1865 Burnsville Census page 1
1865 Burnsville Census page 2
1865 Burnsville Census page 3
1865 Burnsville Census page 4
1865 Burnsville Census page 5
Cabins of the pastThis photo of the holiday's at the Dakota City Village Farmington (Fair grounds).
News from MInne-Elk (Crystal Lake) 1888The Dakota County Tribune - June 28, 1888 provides Notes from Minne-Elk (which is also Crystal Lake).

The lake is much higher this season than last and consequently affords more pleasure.

Captain Judd and his good wife are as hospitable as ever and untiring in their efforts to contribute to the pleasure of all who gather here.

THE TRIBUNE household was camped on the lake shore from Thursday morning to Tuesday last, occupying a covered wagon and a tent just west of the picnic ground. The establishment was christened "Rudder Grange."

John and James McQuillan and wives, Miss Alice McQuillan and P.J. Maguire, all of St. Paul drove out Saturday evening and spent Sunday at the lake.

F.B. Larpenteur, a prominent artist of St. Paul, has bought a lot on Shay's Island and will build a studio there in the near future. The scenery in this section is unsurpassed and will furnish subjects for some fine paintings.

During our sojourn here we called on Thos Butler and family. Mr. Butler is the patriarch of this section, being over 82 years old and one of the earliest settlers in this vicinity.

We also enjoyed a pleasant call at E. McDonalds. Mr. McDonald has one of the finest farms in this section, which shows care and thrift in cultivation.

There was a very large picnic party at the lake on Saturday. It was a school picnic, engaged in by 13 different schools, about 450 people being present. F. Whitcomb, teacher in District 88, near Rich Valley, was the prime mover in this affair, who instigated and carried it to a successful conclusion.

Some remarks were made to the company by Mr. Whitcomb and Rev. C.A. Cressey, of Hastings. The large company enjoyed themselves immensely in boating, fishing, swinging and rambling over the hills. Some who essayed the trip to Buck Hill on foot thought they got rather more rambling than they had bargained for. The view from the top of Buck Hill is one of the finest in the State. The occupants of the Rudder George acknowledge a very pleasant call from Miss Doran, of Rosemount, and return thanks, to her and others for substantial favors.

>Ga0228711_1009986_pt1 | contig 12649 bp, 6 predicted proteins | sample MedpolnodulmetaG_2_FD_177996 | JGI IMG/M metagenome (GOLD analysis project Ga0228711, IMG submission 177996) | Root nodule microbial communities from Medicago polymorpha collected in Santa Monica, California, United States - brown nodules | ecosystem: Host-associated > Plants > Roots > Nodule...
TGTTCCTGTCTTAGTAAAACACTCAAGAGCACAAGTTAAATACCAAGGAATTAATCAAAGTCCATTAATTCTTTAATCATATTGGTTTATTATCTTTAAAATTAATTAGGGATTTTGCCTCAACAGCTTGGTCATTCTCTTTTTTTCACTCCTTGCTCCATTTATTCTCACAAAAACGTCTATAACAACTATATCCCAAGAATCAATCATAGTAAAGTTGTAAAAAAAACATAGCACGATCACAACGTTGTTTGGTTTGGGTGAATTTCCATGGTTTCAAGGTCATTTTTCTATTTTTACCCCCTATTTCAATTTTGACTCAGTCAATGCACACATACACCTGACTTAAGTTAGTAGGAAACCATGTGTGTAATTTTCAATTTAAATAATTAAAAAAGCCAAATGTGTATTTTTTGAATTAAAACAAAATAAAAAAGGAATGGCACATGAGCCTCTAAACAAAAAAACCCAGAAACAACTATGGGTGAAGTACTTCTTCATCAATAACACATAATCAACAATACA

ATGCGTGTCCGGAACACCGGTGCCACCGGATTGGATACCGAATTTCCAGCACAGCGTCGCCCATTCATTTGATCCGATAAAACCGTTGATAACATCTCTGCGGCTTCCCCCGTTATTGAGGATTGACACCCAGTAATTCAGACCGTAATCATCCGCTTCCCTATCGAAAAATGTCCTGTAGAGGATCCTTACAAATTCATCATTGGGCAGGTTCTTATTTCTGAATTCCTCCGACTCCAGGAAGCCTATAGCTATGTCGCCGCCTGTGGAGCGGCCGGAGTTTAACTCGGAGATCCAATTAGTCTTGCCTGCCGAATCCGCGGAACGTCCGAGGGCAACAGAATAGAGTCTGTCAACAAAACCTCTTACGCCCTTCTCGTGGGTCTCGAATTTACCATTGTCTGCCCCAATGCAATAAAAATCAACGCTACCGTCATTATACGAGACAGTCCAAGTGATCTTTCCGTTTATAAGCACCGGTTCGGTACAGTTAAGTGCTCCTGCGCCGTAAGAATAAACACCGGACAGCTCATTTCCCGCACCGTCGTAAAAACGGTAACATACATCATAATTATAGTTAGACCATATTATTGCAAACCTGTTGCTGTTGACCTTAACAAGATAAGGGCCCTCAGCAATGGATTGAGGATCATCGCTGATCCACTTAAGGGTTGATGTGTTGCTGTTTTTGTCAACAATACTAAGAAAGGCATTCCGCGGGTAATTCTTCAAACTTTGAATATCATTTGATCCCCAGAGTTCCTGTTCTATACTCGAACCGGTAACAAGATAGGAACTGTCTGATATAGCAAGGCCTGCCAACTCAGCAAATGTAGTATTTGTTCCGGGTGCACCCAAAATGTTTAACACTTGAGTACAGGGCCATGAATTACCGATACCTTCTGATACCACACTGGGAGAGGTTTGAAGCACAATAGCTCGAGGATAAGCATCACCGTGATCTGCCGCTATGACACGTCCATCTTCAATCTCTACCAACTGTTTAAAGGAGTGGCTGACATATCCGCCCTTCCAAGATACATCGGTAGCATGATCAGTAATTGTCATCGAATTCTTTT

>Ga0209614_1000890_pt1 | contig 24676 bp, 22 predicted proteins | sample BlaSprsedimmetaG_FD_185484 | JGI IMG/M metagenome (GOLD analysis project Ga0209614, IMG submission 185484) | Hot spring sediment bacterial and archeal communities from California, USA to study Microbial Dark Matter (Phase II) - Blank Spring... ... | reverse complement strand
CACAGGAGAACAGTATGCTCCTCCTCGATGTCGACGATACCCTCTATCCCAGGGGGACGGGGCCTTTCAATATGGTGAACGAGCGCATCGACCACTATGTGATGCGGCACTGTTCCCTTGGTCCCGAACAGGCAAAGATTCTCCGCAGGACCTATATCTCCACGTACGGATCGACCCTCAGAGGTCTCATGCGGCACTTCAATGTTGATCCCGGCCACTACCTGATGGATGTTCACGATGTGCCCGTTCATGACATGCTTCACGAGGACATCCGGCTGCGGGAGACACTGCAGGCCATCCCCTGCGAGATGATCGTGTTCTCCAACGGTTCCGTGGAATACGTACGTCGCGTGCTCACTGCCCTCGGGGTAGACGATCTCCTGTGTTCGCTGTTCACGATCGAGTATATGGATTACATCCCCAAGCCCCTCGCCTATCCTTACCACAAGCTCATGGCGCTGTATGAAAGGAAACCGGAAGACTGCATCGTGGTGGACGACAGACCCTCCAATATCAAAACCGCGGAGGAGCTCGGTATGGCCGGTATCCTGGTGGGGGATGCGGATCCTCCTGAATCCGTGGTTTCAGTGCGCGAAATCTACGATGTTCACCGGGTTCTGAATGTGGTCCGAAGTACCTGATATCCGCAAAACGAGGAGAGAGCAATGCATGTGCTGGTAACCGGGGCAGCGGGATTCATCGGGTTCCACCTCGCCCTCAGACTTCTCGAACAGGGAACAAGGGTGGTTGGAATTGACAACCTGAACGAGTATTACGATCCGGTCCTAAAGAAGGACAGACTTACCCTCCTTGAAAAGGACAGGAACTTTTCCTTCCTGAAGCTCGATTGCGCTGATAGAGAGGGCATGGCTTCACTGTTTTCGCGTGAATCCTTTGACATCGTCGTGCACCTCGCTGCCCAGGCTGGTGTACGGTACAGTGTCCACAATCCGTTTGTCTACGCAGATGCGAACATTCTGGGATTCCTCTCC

Minne Elk is one of the finest lakes in the state and destined to become a popular summer resort. C. P. C.
Painting by Alice McQuillan 1889March 21, 1889 Dakota County Tribune.

We called at Larpenteur's studio today and inspected a large painting that is being done by Miss Alice McQuillan, formerly of Lebanon. The scene represents a portion of Lake Minne-Elk, the view being taken from St. John's Island, in the center of the lake, and showing Shay's island in the left with Capt. Judd's and the north shore on the right, and Buck Hill prominent in the center. It is a nicely executed painting of a very pleasant scene. The only criticism that occurs to us is that there does not appear to be any one in bathing on the north shore of the island; but perhaps they have just dived after clams. Miss McQuillan is entitled to congratulations on the success of her first effort at painting from nature.